Hear the sound of the pouring rain
Comin’ down like an Armageddon flame
A shame, the ones who died without a name
I’ve never been one to stay current with the music scene. When I was in college, I only became familiar with popular songs of the day when I went to the bars with my roommates and friends. Joe’s, Brothers, Firehaus, White Ho(rse), Murphy’s, Legends. Even then, I didn’t buy whole albums. I had to be obsessed with a song in order to cherry-pick it.
I believe I heard “Holiday” for the first time at an Illini pep rally, sometime in 2006. I was immediately seduced by its brash guitar lead-in, my blood sent pumping with the beat. It was unsurprising that it was popular with our Marching Illini that year.
“Holiday” became my anthem. Apparently it was old news to my friends, as it had come out the year prior as a single, right after “Boulevard of Broken Dreams” as part of their American Idiot album. But any time I heard it, either on my iPod on shuffle (because once I heard it, I immediately had to buy it) or whenever the Marching Illini performed it, my mood immediately skyrocketed. There are very few songs that make happiness so infectious, and for me, this is one of them.
Memorial Stadium was literally across the street from Snyder, my dorm building. It was one of six older dormitories, aptly nicknamed “the Six Pack”, and was connected by a network of tunnels. These were Godsends whenever the weather turned nasty, which was often, given the moodiness of the Midwest’s climate. I had outside rooms on the fourth floor for both my freshman and sophomore years, which provided views of the street rather than the courtyard. The upside of this was having a view not limited to other people’s windows. (Who wanted a view of the legendary Goat Man in his tighty-whities?) The downside was the fact that the marching band practiced in the evenings, which meant nothing less than black-out curtains could diminish those bright-as-daylight stadium lights. Of course, dorms don’t typically furnish those.
Nor do they furnish ear-plugs.
On Saturday mornings, nobody in the Six Pack bothered to set their alarms, not out of a desire to sleep in, but because it was pointless: the Marching Illini always charted a course for Memorial Stadium through the Six Pack, practicing the day’s songs. Typically they only played fight songs in the mornings, tunes that were always obnoxious to away teams, but proved even more so for home team students trying to sleep off whatever they did the night before. Trumpets, trombones and snare drums playing anything at six in the morning on a Saturday was automatically of the devil. A few seconds after the blare of brass jolted you awake like a pair of defibrillators to the ears, you could hear the muffled whines, curses and insults from the bedrooms around you. The most common request was “Shut UP!”, but, with an extra two words in between.
Halfway through the football season, the appeal I planned to make was quite the opposite.
“They’re not gonna see it,” my best friend Sam said one Friday night before a home game. I was sprawled out on the floor of my dorm room, with a giant sheet of bright yellow craft paper and my favorite weapons of choice: black Sharpies. “Maybe if you had a window on the courtyard – ”
“They’ll see it,” I said, cutting her off. The plan was to tape the giant sign to the inside of my window. The hope was the Marching Illini would look up to the fourth floor. Ours was the last dorm they walked through on their morning march to Memorial Stadium. After playing in our courtyard, they’d walk across the street for pre-game festivities. They didn’t really have a reason to look behind and up at the door as they left. But I was determined.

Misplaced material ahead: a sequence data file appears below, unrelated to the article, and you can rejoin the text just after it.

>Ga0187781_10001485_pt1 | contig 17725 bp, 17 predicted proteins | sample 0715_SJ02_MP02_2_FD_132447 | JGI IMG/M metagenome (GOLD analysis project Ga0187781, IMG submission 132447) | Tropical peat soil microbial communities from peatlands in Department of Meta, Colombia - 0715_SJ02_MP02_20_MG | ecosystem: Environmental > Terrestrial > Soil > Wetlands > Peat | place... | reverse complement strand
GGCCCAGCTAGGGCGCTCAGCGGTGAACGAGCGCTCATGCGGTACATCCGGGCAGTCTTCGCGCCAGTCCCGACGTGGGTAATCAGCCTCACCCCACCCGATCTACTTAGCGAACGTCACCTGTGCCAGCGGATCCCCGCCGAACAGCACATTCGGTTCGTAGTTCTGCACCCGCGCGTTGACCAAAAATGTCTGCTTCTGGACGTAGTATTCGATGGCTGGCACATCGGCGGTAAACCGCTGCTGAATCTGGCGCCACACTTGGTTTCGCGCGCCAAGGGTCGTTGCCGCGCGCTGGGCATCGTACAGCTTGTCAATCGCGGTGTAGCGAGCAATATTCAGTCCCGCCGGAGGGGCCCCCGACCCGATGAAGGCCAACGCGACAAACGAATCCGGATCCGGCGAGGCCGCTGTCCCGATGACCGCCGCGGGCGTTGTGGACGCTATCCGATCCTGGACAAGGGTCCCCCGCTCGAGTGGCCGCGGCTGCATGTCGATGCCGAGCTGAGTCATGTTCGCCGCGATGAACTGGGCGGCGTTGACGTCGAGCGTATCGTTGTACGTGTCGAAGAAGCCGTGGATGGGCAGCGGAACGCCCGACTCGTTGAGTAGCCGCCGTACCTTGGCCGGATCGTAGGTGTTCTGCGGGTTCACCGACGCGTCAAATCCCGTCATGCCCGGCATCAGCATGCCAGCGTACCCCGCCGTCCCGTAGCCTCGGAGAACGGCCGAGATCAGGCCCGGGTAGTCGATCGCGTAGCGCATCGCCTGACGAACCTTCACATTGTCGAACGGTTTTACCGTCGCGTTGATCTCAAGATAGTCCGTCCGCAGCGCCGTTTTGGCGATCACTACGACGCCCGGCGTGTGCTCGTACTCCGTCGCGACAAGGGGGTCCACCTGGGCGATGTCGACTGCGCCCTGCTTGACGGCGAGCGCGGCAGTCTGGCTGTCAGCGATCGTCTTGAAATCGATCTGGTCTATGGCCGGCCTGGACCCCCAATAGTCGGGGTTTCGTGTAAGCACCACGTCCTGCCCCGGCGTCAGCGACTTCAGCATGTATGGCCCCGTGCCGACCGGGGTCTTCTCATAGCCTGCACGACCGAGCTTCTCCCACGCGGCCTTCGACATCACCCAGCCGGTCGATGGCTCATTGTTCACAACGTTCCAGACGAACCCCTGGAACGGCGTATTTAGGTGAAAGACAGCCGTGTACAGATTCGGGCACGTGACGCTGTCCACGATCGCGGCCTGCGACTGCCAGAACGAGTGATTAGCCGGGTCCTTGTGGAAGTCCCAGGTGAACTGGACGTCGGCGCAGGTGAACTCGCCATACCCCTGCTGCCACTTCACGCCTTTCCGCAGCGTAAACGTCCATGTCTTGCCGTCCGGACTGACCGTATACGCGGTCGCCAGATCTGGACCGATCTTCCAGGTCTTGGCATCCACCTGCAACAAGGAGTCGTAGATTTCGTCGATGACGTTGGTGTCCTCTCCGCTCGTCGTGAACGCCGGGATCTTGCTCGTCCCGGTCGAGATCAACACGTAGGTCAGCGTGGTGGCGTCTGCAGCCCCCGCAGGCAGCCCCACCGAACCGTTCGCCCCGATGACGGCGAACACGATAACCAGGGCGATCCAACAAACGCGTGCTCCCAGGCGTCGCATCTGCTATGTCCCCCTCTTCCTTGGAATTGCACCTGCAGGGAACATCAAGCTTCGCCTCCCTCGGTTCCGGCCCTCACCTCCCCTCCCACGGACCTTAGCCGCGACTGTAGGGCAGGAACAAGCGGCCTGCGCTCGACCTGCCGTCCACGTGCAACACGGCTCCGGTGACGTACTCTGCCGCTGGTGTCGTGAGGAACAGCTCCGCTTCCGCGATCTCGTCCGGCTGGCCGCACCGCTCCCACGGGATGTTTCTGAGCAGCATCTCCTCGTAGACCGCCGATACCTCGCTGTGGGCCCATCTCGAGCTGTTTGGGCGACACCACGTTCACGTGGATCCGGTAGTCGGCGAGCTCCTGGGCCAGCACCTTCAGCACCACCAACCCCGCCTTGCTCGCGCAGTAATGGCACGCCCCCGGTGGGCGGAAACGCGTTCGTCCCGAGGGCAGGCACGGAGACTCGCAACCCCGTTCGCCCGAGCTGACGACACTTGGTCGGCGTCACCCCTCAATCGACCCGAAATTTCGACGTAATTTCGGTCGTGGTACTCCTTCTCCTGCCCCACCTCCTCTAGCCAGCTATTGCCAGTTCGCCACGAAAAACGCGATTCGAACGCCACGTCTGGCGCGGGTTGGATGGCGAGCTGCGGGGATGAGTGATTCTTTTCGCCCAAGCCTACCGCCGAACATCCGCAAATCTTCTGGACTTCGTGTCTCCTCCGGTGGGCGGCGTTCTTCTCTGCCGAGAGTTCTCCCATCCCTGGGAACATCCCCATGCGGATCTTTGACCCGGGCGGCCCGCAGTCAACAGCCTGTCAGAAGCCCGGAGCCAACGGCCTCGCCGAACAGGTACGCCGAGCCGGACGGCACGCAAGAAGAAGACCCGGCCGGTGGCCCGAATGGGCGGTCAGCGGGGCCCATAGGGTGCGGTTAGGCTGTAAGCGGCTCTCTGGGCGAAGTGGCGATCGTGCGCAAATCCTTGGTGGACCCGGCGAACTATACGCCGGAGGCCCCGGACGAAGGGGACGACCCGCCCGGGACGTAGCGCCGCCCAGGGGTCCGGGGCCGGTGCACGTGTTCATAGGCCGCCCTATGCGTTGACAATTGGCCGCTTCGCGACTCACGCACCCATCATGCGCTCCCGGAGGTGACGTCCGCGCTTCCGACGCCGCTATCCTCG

On the sheet I wrote as large as I could, going over the letters several times to make them bold. Wake us up today – please play “Holiday”! When it was finished, I used copious amounts of my artist’s tape to secure it to the window, then closed the curtains. Going to bed that night felt like Christmas Eve.
The next morning I awoke to the sound of the Marching Illini in the Snyder courtyard. Soon, they’d be walking through the breezeway beneath my room on their way to the stadium. I leapt from the bed, grabbed my digital camera, and pulled the curtains back ever so slightly on my side. The morning sun illuminated my sign, making it glow.
The first of the Marching Illini trickled through the breezeway as they finished playing, their blue and orange uniforms almost neon against the drab brown grass. I turned my camera on and started recording.
The band was almost entirely through, chatting amongst themselves. One of them happened to turn around. I waved at them like a maniac, albeit silently, because somehow or another, my roommate was still asleep.
He saw me, and pointed at my sign. The glass was thin, single-paned (I have pictures of icicles forming on the inside of our room in the winter months) so I was able to hear his next words.
“Hey, you guys wanna play “Holiday”?”
More members of the band looked up, until they all were facing my window. Their horns went up, and they began to play. (I may or may not have had to fight back a tear or two.)
In a matter of seconds, I heard running footsteps out in the hall, and my door burst open. It was Sam, with the biggest grin on her face. We stood there together at the window, as the Marching Illini serenaded us that cool fall morning.
Whenever “Holiday” comes up on shuffle, I play it several times before allowing myself to move on to the next song. It will always get me pumped, but a special place in my heart is reserved for the brass and snare-drums of a marching band’s rendition.
I beg to dream and differ from their hollow lies
This is the dawning of the rest of our lives